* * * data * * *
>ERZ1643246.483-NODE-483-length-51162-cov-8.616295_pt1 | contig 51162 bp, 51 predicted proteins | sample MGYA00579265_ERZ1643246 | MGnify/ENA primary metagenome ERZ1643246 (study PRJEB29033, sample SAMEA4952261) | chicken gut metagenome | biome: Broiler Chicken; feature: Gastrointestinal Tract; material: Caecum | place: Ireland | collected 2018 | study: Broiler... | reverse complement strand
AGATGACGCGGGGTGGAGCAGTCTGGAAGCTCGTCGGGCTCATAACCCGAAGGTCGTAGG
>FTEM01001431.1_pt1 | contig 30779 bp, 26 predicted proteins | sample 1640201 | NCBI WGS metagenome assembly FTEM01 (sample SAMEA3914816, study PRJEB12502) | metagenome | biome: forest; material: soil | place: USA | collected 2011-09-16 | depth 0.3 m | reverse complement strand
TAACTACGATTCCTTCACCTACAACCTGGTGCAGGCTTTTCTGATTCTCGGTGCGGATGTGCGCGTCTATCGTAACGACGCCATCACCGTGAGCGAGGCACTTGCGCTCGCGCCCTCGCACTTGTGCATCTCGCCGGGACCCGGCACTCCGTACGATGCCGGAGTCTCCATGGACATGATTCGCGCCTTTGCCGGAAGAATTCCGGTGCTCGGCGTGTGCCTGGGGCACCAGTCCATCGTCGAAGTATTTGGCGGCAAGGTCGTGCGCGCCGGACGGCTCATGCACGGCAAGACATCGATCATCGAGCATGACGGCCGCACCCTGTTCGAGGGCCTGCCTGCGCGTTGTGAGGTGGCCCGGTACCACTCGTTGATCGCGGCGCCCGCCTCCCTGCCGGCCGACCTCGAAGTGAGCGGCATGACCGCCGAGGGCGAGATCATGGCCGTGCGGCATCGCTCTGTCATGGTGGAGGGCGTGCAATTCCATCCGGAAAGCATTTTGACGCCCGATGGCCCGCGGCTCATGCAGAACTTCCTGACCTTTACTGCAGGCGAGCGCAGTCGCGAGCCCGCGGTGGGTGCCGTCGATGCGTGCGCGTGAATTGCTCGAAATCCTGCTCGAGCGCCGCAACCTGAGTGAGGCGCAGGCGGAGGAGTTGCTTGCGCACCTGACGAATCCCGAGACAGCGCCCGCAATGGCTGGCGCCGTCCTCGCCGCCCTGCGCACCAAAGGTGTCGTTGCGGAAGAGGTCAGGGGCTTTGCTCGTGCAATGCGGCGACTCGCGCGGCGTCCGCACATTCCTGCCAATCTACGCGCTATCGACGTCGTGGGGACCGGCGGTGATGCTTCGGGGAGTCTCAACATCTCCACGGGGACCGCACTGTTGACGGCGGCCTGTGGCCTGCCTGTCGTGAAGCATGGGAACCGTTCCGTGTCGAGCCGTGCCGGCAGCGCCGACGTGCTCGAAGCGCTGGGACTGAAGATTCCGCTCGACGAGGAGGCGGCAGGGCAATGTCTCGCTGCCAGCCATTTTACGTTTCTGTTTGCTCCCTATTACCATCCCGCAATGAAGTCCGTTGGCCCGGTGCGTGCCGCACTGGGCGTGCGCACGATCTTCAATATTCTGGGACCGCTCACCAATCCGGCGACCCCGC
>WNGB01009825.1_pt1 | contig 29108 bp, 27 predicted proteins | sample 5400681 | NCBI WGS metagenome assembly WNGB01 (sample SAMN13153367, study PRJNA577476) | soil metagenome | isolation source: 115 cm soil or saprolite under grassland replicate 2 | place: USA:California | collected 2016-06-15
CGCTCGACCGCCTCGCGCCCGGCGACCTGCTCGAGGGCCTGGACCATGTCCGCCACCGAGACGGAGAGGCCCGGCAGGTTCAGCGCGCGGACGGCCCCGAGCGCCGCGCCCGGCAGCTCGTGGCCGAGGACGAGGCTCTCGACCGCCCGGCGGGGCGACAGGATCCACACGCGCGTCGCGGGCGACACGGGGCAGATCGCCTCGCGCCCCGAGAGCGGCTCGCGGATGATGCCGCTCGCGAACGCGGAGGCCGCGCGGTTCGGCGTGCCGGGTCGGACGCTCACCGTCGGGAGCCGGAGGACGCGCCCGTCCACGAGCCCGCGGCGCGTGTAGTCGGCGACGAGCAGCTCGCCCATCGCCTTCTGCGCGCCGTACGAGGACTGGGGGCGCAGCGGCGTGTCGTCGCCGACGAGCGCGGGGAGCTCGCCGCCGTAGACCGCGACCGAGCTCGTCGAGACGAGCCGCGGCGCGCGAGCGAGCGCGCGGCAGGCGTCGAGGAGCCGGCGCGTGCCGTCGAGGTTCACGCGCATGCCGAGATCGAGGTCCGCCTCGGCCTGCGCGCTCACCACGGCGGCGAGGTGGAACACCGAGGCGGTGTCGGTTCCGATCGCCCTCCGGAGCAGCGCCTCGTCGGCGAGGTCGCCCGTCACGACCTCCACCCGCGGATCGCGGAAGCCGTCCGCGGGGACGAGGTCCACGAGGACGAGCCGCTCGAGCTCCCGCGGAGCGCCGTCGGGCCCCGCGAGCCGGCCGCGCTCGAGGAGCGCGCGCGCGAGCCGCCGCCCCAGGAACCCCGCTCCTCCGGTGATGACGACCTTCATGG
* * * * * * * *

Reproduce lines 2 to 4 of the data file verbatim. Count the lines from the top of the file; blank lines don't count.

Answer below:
AGATGACGCGGGGTGGAGCAGTCTGGAAGCTCGTCGGGCTCATAACCCGAAGGTCGTAGG
>FTEM01001431.1_pt1 | contig 30779 bp, 26 predicted proteins | sample 1640201 | NCBI WGS metagenome assembly FTEM01 (sample SAMEA3914816, study PRJEB12502) | metagenome | biome: forest; material: soil | place: USA | collected 2011-09-16 | depth 0.3 m | reverse complement strand
TAACTACGATTCCTTCACCTACAACCTGGTGCAGGCTTTTCTGATTCTCGGTGCGGATGTGCGCGTCTATCGTAACGACGCCATCACCGTGAGCGAGGCACTTGCGCTCGCGCCCTCGCACTTGTGCATCTCGCCGGGACCCGGCACTCCGTACGATGCCGGAGTCTCCATGGACATGATTCGCGCCTTTGCCGGAAGAATTCCGGTGCTCGGCGTGTGCCTGGGGCACCAGTCCATCGTCGAAGTATTTGGCGGCAAGGTCGTGCGCGCCGGACGGCTCATGCACGGCAAGACATCGATCATCGAGCATGACGGCCGCACCCTGTTCGAGGGCCTGCCTGCGCGTTGTGAGGTGGCCCGGTACCACTCGTTGATCGCGGCGCCCGCCTCCCTGCCGGCCGACCTCGAAGTGAGCGGCATGACCGCCGAGGGCGAGATCATGGCCGTGCGGCATCGCTCTGTCATGGTGGAGGGCGTGCAATTCCATCCGGAAAGCATTTTGACGCCCGATGGCCCGCGGCTCATGCAGAACTTCCTGACCTTTACTGCAGGCGAGCGCAGTCGCGAGCCCGCGGTGGGTGCCGTCGATGCGTGCGCGTGAATTGCTCGAAATCCTGCTCGAGCGCCGCAACCTGAGTGAGGCGCAGGCGGAGGAGTTGCTTGCGCACCTGACGAATCCCGAGACAGCGCCCGCAATGGCTGGCGCCGTCCTCGCCGCCCTGCGCACCAAAGGTGTCGTTGCGGAAGAGGTCAGGGGCTTTGCTCGTGCAATGCGGCGACTCGCGCGGCGTCCGCACATTCCTGCCAATCTACGCGCTATCGACGTCGTGGGGACCGGCGGTGATGCTTCGGGGAGTCTCAACATCTCCACGGGGACCGCACTGTTGACGGCGGCCTGTGGCCTGCCTGTCGTGAAGCATGGGAACCGTTCCGTGTCGAGCCGTGCCGGCAGCGCCGACGTGCTCGAAGCGCTGGGACTGAAGATTCCGCTCGACGAGGAGGCGGCAGGGCAATGTCTCGCTGCCAGCCATTTTACGTTTCTGTTTGCTCCCTATTACCATCCCGCAATGAAGTCCGTTGGCCCGGTGCGTGCCGCACTGGGCGTGCGCACGATCTTCAATATTCTGGGACCGCTCACCAATCCGGCGACCCCGC